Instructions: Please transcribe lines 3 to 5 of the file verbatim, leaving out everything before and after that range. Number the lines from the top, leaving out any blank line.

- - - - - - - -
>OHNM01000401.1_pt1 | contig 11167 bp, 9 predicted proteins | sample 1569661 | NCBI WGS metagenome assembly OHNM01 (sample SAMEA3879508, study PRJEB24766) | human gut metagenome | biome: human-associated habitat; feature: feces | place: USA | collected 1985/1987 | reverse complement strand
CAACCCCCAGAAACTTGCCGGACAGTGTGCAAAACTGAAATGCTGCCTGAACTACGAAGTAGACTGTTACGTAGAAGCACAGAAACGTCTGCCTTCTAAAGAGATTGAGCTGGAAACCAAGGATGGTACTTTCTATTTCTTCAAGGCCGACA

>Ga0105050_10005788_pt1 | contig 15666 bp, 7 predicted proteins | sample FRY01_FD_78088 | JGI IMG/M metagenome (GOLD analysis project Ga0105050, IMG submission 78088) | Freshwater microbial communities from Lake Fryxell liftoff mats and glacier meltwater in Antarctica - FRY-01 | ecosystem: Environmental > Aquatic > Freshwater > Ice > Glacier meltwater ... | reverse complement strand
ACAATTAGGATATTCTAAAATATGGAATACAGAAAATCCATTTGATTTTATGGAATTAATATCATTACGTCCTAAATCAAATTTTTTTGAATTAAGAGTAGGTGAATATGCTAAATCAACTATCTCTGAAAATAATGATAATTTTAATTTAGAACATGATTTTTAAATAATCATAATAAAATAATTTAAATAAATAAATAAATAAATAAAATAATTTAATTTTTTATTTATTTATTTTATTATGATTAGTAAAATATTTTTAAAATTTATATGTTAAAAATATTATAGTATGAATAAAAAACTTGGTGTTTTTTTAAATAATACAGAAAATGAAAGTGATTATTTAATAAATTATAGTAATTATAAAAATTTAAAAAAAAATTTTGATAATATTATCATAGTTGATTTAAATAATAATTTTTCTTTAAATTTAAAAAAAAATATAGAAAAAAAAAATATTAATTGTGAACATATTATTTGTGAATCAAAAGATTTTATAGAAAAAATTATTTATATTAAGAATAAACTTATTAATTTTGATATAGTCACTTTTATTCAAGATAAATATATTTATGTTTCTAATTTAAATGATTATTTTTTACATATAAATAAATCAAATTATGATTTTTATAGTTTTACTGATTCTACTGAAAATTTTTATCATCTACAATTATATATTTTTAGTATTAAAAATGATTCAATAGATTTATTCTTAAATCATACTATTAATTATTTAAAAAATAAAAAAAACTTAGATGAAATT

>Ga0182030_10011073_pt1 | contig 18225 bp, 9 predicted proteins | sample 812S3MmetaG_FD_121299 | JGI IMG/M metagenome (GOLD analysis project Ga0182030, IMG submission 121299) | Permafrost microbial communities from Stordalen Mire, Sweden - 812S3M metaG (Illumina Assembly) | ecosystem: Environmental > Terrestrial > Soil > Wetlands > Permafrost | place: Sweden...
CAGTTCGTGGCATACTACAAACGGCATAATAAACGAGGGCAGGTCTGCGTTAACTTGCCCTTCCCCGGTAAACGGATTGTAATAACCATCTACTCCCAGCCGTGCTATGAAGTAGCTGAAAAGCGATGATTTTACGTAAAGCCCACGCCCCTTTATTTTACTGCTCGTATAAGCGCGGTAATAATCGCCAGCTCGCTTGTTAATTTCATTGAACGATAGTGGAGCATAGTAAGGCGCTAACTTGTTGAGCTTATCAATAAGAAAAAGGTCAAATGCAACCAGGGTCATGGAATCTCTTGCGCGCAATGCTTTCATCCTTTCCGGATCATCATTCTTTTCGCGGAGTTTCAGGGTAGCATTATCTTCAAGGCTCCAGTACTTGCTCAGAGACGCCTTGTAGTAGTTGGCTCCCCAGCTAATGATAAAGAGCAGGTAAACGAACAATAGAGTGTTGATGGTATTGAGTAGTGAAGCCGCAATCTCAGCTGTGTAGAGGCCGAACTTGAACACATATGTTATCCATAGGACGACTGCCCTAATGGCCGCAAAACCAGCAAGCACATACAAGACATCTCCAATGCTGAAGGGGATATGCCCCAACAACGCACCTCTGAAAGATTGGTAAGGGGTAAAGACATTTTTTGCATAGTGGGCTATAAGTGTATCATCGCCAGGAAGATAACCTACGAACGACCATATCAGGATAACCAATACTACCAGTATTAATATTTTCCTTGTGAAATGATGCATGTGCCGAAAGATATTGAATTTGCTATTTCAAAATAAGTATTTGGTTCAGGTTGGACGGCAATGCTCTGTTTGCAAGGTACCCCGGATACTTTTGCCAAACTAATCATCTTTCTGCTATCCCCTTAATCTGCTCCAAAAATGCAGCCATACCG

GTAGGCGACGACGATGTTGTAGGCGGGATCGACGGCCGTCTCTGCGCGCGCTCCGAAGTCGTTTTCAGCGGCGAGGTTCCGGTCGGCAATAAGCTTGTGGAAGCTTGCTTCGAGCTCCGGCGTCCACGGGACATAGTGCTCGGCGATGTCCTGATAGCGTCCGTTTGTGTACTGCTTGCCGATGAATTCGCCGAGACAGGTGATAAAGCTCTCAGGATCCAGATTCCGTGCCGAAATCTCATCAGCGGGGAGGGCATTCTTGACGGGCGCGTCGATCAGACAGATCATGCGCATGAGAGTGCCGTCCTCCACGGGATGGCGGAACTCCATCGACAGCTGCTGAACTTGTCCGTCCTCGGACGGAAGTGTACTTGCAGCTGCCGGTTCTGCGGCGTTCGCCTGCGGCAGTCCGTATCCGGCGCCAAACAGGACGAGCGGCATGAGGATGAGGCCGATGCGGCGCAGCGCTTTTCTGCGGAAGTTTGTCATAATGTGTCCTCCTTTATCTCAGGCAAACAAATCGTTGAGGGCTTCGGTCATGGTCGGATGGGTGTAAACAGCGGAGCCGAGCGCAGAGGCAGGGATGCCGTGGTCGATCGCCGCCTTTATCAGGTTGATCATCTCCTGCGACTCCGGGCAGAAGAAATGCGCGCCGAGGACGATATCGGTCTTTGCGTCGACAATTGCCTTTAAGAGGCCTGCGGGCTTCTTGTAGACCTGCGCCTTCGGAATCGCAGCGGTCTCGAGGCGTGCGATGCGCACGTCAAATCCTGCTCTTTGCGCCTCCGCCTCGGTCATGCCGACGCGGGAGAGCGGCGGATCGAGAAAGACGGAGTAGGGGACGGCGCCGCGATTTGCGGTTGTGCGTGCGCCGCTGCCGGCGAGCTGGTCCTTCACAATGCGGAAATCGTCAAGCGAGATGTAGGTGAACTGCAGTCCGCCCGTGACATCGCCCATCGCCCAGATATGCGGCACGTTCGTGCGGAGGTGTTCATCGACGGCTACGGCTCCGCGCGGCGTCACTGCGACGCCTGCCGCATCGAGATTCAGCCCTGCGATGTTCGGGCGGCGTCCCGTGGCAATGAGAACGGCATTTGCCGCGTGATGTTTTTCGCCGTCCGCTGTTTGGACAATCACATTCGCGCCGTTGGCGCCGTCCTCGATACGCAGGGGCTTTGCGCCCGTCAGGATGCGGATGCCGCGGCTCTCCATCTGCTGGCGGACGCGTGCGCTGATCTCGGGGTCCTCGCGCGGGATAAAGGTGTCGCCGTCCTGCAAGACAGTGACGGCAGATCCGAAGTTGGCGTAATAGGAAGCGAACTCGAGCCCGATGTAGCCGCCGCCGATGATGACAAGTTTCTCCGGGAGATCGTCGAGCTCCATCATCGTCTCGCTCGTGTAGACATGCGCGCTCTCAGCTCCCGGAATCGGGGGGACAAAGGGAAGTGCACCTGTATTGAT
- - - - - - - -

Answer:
>Ga0105050_10005788_pt1 | contig 15666 bp, 7 predicted proteins | sample FRY01_FD_78088 | JGI IMG/M metagenome (GOLD analysis project Ga0105050, IMG submission 78088) | Freshwater microbial communities from Lake Fryxell liftoff mats and glacier meltwater in Antarctica - FRY-01 | ecosystem: Environmental > Aquatic > Freshwater > Ice > Glacier meltwater ... | reverse complement strand
ACAATTAGGATATTCTAAAATATGGAATACAGAAAATCCATTTGATTTTATGGAATTAATATCATTACGTCCTAAATCAAATTTTTTTGAATTAAGAGTAGGTGAATATGCTAAATCAACTATCTCTGAAAATAATGATAATTTTAATTTAGAACATGATTTTTAAATAATCATAATAAAATAATTTAAATAAATAAATAAATAAATAAAATAATTTAATTTTTTATTTATTTATTTTATTATGATTAGTAAAATATTTTTAAAATTTATATGTTAAAAATATTATAGTATGAATAAAAAACTTGGTGTTTTTTTAAATAATACAGAAAATGAAAGTGATTATTTAATAAATTATAGTAATTATAAAAATTTAAAAAAAAATTTTGATAATATTATCATAGTTGATTTAAATAATAATTTTTCTTTAAATTTAAAAAAAAATATAGAAAAAAAAAATATTAATTGTGAACATATTATTTGTGAATCAAAAGATTTTATAGAAAAAATTATTTATATTAAGAATAAACTTATTAATTTTGATATAGTCACTTTTATTCAAGATAAATATATTTATGTTTCTAATTTAAATGATTATTTTTTACATATAAATAAATCAAATTATGATTTTTATAGTTTTACTGATTCTACTGAAAATTTTTATCATCTACAATTATATATTTTTAGTATTAAAAATGATTCAATAGATTTATTCTTAAATCATACTATTAATTATTTAAAAAATAAAAAAAACTTAGATGAAATT

>Ga0182030_10011073_pt1 | contig 18225 bp, 9 predicted proteins | sample 812S3MmetaG_FD_121299 | JGI IMG/M metagenome (GOLD analysis project Ga0182030, IMG submission 121299) | Permafrost microbial communities from Stordalen Mire, Sweden - 812S3M metaG (Illumina Assembly) | ecosystem: Environmental > Terrestrial > Soil > Wetlands > Permafrost | place: Sweden...